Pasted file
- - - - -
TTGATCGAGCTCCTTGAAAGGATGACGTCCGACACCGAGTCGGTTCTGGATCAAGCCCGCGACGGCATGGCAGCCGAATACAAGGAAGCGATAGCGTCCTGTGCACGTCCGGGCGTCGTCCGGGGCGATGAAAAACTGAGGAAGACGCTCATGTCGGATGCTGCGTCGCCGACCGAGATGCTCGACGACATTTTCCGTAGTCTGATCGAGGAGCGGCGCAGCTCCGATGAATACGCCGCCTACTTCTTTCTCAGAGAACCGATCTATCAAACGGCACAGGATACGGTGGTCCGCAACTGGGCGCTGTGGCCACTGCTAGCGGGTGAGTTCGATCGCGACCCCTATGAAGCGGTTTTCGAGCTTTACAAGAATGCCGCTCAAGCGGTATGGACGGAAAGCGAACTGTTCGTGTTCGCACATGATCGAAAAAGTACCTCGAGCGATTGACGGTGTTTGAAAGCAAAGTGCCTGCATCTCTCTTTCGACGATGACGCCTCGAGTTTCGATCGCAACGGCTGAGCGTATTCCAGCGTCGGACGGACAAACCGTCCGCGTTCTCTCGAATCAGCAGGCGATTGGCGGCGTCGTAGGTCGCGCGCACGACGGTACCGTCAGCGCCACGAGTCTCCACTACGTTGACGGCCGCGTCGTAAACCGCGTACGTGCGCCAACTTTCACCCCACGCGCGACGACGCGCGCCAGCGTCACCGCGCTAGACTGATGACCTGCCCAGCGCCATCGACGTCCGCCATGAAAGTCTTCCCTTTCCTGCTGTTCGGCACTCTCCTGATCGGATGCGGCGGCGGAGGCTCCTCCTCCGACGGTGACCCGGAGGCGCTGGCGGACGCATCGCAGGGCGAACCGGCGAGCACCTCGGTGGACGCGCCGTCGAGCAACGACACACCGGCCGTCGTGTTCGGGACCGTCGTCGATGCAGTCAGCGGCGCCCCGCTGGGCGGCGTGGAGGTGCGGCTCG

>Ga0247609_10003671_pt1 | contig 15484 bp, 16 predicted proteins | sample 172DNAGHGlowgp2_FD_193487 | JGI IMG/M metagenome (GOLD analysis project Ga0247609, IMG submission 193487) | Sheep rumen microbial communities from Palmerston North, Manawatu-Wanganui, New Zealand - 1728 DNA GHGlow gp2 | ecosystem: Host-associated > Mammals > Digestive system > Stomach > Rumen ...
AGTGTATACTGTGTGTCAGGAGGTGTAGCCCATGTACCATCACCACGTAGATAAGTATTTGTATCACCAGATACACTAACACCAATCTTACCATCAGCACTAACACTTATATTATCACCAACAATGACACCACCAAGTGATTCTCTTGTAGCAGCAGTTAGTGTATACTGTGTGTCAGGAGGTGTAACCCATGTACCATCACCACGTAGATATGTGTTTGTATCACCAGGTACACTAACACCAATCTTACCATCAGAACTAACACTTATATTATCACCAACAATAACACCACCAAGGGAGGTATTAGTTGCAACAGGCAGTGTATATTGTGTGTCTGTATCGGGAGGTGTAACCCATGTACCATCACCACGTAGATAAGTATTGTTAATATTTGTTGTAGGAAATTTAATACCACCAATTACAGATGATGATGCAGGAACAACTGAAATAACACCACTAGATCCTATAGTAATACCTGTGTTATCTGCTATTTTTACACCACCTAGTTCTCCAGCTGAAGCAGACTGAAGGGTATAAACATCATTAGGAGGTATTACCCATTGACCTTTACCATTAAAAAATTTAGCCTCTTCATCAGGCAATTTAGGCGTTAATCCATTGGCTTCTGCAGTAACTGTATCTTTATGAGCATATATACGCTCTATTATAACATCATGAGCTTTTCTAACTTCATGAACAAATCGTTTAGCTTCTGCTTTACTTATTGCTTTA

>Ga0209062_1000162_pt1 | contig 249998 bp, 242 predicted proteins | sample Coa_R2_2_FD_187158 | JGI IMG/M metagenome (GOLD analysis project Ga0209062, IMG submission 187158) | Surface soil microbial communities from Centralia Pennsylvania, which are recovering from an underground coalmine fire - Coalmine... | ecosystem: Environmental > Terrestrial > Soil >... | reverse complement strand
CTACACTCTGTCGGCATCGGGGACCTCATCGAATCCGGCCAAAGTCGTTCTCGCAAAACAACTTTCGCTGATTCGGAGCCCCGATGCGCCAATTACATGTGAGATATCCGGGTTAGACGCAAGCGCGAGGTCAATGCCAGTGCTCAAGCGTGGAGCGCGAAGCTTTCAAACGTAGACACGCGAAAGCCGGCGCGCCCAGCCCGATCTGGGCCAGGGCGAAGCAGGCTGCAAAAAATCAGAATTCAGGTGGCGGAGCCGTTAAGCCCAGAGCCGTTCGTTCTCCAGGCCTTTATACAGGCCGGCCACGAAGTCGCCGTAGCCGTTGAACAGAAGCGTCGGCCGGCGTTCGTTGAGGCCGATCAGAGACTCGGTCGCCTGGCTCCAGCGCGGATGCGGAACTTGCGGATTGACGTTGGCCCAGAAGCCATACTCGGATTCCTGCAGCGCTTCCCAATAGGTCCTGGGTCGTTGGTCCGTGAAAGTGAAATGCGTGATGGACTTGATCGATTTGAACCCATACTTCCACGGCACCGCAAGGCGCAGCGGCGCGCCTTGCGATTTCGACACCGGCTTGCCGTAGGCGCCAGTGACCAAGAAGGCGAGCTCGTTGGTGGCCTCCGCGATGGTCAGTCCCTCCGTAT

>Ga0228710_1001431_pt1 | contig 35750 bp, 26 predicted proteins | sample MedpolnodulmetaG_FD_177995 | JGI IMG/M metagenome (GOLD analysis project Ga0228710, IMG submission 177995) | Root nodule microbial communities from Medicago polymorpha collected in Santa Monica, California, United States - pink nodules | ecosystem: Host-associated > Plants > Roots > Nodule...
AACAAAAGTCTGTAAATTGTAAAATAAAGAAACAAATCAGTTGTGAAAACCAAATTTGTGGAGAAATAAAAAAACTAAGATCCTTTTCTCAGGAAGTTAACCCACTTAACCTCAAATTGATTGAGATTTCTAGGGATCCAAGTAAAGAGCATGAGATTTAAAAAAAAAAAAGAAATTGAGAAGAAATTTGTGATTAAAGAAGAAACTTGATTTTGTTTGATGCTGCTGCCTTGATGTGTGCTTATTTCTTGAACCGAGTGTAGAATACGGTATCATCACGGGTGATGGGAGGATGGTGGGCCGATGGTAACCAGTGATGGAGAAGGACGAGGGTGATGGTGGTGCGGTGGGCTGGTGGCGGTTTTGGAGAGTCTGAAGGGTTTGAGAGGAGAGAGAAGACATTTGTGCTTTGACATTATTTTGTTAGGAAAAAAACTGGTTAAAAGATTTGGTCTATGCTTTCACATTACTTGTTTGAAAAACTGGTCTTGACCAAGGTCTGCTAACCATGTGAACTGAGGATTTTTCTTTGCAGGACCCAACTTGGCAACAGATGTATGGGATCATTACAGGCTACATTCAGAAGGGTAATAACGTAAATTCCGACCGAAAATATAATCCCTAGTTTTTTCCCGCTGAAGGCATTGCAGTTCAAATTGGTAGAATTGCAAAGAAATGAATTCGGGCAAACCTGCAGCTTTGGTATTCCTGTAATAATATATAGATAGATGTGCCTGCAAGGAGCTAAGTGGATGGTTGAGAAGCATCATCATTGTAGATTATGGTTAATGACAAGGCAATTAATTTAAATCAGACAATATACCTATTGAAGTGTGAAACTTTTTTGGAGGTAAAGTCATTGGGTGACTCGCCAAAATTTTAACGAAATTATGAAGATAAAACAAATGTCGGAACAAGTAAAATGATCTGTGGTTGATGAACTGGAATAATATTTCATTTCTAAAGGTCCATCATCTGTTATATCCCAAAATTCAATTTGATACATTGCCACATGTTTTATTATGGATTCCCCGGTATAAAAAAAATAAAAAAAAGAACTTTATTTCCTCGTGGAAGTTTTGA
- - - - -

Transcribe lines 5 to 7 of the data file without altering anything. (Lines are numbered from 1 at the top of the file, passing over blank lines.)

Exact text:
CTACACTCTGTCGGCATCGGGGACCTCATCGAATCCGGCCAAAGTCGTTCTCGCAAAACAACTTTCGCTGATTCGGAGCCCCGATGCGCCAATTACATGTGAGATATCCGGGTTAGACGCAAGCGCGAGGTCAATGCCAGTGCTCAAGCGTGGAGCGCGAAGCTTTCAAACGTAGACACGCGAAAGCCGGCGCGCCCAGCCCGATCTGGGCCAGGGCGAAGCAGGCTGCAAAAAATCAGAATTCAGGTGGCGGAGCCGTTAAGCCCAGAGCCGTTCGTTCTCCAGGCCTTTATACAGGCCGGCCACGAAGTCGCCGTAGCCGTTGAACAGAAGCGTCGGCCGGCGTTCGTTGAGGCCGATCAGAGACTCGGTCGCCTGGCTCCAGCGCGGATGCGGAACTTGCGGATTGACGTTGGCCCAGAAGCCATACTCGGATTCCTGCAGCGCTTCCCAATAGGTCCTGGGTCGTTGGTCCGTGAAAGTGAAATGCGTGATGGACTTGATCGATTTGAACCCATACTTCCACGGCACCGCAAGGCGCAGCGGCGCGCCTTGCGATTTCGACACCGGCTTGCCGTAGGCGCCAGTGACCAAGAAGGCGAGCTCGTTGGTGGCCTCCGCGATGGTCAGTCCCTCCGTAT

>Ga0228710_1001431_pt1 | contig 35750 bp, 26 predicted proteins | sample MedpolnodulmetaG_FD_177995 | JGI IMG/M metagenome (GOLD analysis project Ga0228710, IMG submission 177995) | Root nodule microbial communities from Medicago polymorpha collected in Santa Monica, California, United States - pink nodules | ecosystem: Host-associated > Plants > Roots > Nodule...
AACAAAAGTCTGTAAATTGTAAAATAAAGAAACAAATCAGTTGTGAAAACCAAATTTGTGGAGAAATAAAAAAACTAAGATCCTTTTCTCAGGAAGTTAACCCACTTAACCTCAAATTGATTGAGATTTCTAGGGATCCAAGTAAAGAGCATGAGATTTAAAAAAAAAAAAGAAATTGAGAAGAAATTTGTGATTAAAGAAGAAACTTGATTTTGTTTGATGCTGCTGCCTTGATGTGTGCTTATTTCTTGAACCGAGTGTAGAATACGGTATCATCACGGGTGATGGGAGGATGGTGGGCCGATGGTAACCAGTGATGGAGAAGGACGAGGGTGATGGTGGTGCGGTGGGCTGGTGGCGGTTTTGGAGAGTCTGAAGGGTTTGAGAGGAGAGAGAAGACATTTGTGCTTTGACATTATTTTGTTAGGAAAAAAACTGGTTAAAAGATTTGGTCTATGCTTTCACATTACTTGTTTGAAAAACTGGTCTTGACCAAGGTCTGCTAACCATGTGAACTGAGGATTTTTCTTTGCAGGACCCAACTTGGCAACAGATGTATGGGATCATTACAGGCTACATTCAGAAGGGTAATAACGTAAATTCCGACCGAAAATATAATCCCTAGTTTTTTCCCGCTGAAGGCATTGCAGTTCAAATTGGTAGAATTGCAAAGAAATGAATTCGGGCAAACCTGCAGCTTTGGTATTCCTGTAATAATATATAGATAGATGTGCCTGCAAGGAGCTAAGTGGATGGTTGAGAAGCATCATCATTGTAGATTATGGTTAATGACAAGGCAATTAATTTAAATCAGACAATATACCTATTGAAGTGTGAAACTTTTTTGGAGGTAAAGTCATTGGGTGACTCGCCAAAATTTTAACGAAATTATGAAGATAAAACAAATGTCGGAACAAGTAAAATGATCTGTGGTTGATGAACTGGAATAATATTTCATTTCTAAAGGTCCATCATCTGTTATATCCCAAAATTCAATTTGATACATTGCCACATGTTTTATTATGGATTCCCCGGTATAAAAAAAATAAAAAAAAGAACTTTATTTCCTCGTGGAAGTTTTGA